like a cordless drill motor.

I recenly built a remote control tricycle. I handled the steering
using a regular DC motor controller (Victor 883) and got around the
limit switch problem by building a small spring loaded clutch. (Some
details on my web site under "builders log".)

But I don't really like this solution as there is no automatic
centering feature.

Any other ideas? What do those guys like Mythbusters do for remote
control full size cars?

Thanks for any help.

DOC

Have robots. Will travel. http://www.robot-one.com


I remember one Mythbusters thing that used a very simple system, that
I think would work fine IF the vehicle will not be going very fast.
The servo merely moved fairly high current switches hooked to a
reversible DC motor hooked to the steering shaft. The motor was a
little slow, so steering response was not "sports car steering", but
for a vehicle at walking speeds or so, it should work fine.

Many years ago at work we were building a demo for a "moon rover"
project that used a similar thing, but that was an unstable vehicle
and it was a REAL handful, even at walking speeds, trying to drive it
up ANY hill, 'cause it would spin around and head downhill, but as
long as it is at least a three-wheel vehicle, it should be okay (that
moon rover as a unicycle!).

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Old September 4th 07, 04:19 PM posted to rec.crafts.metalworking
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Posts: 1,620
Default servo motor control ??

wrote:
I posted this note on comp.robotics.misc but of course it soon got
lost in all the crap that someone is posting to various groups.

So I thought I would give it a try here.


I am looking for a way to control vehicles somewhat larger than
typical hobby stuff. Say the size of a small lawn tractor.

This would be for steering so I am thinking about using something like
a more muscular servo motor.

I'm aware of hobby style giant servos. They might work but not sure if
they would be beefy enough.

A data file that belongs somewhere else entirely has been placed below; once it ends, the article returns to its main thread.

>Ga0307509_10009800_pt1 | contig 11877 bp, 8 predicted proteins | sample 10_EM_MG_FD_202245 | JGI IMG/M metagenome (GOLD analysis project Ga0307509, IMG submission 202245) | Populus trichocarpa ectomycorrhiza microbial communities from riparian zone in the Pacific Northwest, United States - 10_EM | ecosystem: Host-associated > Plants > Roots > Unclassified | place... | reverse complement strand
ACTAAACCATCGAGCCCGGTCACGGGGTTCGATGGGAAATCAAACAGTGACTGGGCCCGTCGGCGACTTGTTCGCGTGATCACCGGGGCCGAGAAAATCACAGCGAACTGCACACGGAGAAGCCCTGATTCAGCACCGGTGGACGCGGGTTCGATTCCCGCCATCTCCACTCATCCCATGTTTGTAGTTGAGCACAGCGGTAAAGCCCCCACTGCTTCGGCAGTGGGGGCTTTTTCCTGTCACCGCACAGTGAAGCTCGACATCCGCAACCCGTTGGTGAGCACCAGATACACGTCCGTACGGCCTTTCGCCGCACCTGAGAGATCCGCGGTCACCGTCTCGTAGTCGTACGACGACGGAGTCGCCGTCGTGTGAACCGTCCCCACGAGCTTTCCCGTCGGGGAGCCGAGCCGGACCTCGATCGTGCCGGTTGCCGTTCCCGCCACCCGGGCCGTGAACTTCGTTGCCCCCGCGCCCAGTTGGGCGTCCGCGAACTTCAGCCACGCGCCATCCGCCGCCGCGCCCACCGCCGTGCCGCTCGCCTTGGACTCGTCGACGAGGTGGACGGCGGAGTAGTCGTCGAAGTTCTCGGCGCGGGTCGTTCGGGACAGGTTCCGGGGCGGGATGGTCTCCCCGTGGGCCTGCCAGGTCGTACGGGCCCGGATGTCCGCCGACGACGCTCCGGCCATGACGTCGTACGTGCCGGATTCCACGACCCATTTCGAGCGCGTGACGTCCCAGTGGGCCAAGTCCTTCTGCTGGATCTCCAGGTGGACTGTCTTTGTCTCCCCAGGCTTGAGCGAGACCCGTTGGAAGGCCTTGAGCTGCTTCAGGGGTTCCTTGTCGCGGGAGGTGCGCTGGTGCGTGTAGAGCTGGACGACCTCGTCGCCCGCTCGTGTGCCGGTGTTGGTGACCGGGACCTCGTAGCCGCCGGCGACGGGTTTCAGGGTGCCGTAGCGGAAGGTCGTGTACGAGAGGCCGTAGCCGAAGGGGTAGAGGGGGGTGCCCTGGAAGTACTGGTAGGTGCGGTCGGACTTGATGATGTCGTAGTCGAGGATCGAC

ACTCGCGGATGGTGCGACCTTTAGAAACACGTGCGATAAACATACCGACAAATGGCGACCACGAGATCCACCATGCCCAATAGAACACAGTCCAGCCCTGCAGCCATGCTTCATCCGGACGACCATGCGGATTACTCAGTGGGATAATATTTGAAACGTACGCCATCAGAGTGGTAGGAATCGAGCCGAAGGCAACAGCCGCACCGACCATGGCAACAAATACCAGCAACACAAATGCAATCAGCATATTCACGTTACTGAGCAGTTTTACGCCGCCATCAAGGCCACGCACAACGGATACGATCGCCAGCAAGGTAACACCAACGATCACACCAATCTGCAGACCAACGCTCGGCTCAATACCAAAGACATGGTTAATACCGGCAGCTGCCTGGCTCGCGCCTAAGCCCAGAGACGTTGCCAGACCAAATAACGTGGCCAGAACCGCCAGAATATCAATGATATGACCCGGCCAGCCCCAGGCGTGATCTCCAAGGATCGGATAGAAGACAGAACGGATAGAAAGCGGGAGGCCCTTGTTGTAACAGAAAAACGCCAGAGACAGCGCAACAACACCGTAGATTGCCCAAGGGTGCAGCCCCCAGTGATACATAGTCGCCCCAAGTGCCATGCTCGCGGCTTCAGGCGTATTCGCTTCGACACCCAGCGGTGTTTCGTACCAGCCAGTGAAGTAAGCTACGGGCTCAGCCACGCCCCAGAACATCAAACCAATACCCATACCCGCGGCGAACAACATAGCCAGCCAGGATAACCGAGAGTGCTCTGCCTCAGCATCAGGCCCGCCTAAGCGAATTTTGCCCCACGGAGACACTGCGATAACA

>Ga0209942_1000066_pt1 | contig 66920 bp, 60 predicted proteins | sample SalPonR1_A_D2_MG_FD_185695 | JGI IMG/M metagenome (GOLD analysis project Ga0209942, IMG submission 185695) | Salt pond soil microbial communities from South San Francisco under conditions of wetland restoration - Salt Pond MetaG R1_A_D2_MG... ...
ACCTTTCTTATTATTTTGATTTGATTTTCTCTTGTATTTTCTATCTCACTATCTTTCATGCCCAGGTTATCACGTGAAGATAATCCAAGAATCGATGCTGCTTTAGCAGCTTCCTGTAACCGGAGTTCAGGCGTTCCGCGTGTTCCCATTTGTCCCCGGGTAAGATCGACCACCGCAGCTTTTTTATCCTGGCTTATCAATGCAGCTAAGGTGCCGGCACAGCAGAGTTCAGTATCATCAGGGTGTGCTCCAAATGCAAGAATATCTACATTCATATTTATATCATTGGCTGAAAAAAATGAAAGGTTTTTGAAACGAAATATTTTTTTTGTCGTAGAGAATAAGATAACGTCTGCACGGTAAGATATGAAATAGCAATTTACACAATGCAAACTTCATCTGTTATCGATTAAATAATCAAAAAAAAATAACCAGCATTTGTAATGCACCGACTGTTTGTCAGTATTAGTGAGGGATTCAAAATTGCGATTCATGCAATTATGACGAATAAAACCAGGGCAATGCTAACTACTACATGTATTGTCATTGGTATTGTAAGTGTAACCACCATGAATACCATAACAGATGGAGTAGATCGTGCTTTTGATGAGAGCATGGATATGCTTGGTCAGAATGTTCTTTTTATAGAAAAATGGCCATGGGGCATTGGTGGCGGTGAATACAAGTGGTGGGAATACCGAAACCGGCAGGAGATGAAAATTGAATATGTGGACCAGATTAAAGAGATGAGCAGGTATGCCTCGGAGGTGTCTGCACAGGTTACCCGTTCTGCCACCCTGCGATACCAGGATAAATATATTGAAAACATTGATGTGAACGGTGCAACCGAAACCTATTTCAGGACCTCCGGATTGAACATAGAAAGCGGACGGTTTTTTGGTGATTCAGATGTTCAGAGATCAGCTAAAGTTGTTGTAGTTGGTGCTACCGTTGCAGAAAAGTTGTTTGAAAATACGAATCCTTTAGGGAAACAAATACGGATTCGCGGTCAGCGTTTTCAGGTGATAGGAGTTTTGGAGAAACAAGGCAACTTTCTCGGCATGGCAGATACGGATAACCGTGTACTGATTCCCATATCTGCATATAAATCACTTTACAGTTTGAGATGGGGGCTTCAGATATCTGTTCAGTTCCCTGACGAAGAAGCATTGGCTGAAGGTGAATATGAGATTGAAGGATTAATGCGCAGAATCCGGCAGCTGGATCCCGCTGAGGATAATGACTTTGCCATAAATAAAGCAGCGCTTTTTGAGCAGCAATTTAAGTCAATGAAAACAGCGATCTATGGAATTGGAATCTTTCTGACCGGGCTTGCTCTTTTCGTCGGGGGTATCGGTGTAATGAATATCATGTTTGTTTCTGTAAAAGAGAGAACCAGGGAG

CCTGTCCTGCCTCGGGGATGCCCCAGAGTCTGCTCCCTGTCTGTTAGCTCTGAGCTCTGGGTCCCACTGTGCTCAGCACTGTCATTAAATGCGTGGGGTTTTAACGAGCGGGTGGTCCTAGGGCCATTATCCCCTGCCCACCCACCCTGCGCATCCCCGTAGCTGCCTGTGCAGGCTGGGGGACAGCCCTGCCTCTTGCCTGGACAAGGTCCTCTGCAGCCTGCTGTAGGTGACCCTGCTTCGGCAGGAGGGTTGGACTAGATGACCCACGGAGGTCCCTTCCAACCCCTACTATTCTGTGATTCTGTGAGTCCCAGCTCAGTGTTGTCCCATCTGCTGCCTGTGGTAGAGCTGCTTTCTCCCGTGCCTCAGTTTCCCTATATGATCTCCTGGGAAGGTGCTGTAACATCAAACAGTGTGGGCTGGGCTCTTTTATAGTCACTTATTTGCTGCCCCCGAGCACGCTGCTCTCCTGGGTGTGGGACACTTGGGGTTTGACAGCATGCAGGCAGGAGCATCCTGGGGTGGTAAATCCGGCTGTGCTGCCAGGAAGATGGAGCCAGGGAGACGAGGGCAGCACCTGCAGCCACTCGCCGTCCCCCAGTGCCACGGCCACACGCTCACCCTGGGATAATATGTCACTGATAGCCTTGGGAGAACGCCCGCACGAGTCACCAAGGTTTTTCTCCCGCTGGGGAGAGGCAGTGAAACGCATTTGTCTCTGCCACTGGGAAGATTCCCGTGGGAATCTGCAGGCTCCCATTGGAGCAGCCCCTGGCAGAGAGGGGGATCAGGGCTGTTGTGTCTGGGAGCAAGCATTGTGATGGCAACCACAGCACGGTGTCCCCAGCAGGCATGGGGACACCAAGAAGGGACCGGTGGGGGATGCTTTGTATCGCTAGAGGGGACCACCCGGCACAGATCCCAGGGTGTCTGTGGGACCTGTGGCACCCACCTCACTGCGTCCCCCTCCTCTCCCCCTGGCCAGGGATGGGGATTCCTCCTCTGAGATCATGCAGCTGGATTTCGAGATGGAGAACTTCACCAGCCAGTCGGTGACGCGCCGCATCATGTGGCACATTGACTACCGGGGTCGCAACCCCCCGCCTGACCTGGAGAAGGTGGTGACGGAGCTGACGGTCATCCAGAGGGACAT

Industrial servo motors seem to be quite different from hobby stuff. I
have one that's rated 128 VDC, has 5 wires running to the motor and a
bunch more off the attached encoder. No real idea what's going on
here.

Searches on servo motor control bring up mostly hobby information
which I am familiar with.

There is the open servo project which might provide part of a
solution. If I can beef up the control so that it can handle something
like a cordless drill motor.

I recenly built a remote control tricycle. I handled the steering
using a regular DC motor controller (Victor 883) and got around the
limit switch problem by building a small spring loaded clutch. (Some
details on my web site under "builders log".)

But I don't really like this solution as there is no automatic
centering feature.

Any other ideas? What do those guys like Mythbusters do for remote
control full size cars?

Thanks for any help.

DOC

Have robots. Will travel.
http://www.robot-one.com

Searching on "servo drive" may help. There seem to be a lot of
stand-alone servo drives that run a brushless motor with an encoder, and
take step and direction inputs just like a stepper driver would. They
wrap the motor with a PID loop so you have nice position control of the
motor. To get the steering centered you can put a flag of some sort on
your steering for a center reference, then once you find center you can
just count pulses off of that.

--

Tim Wescott
Wescott Design Services
http://www.wescottdesign.com

Do you need to implement control loops in software?
"Applied Control Theory for Embedded Systems" gives you just what it says.
See details at http://www.wescottdesign.com/actfes/actfes.html


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Old September 4th 07, 04:28 PM posted to rec.crafts.metalworking
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Default servo motor control ??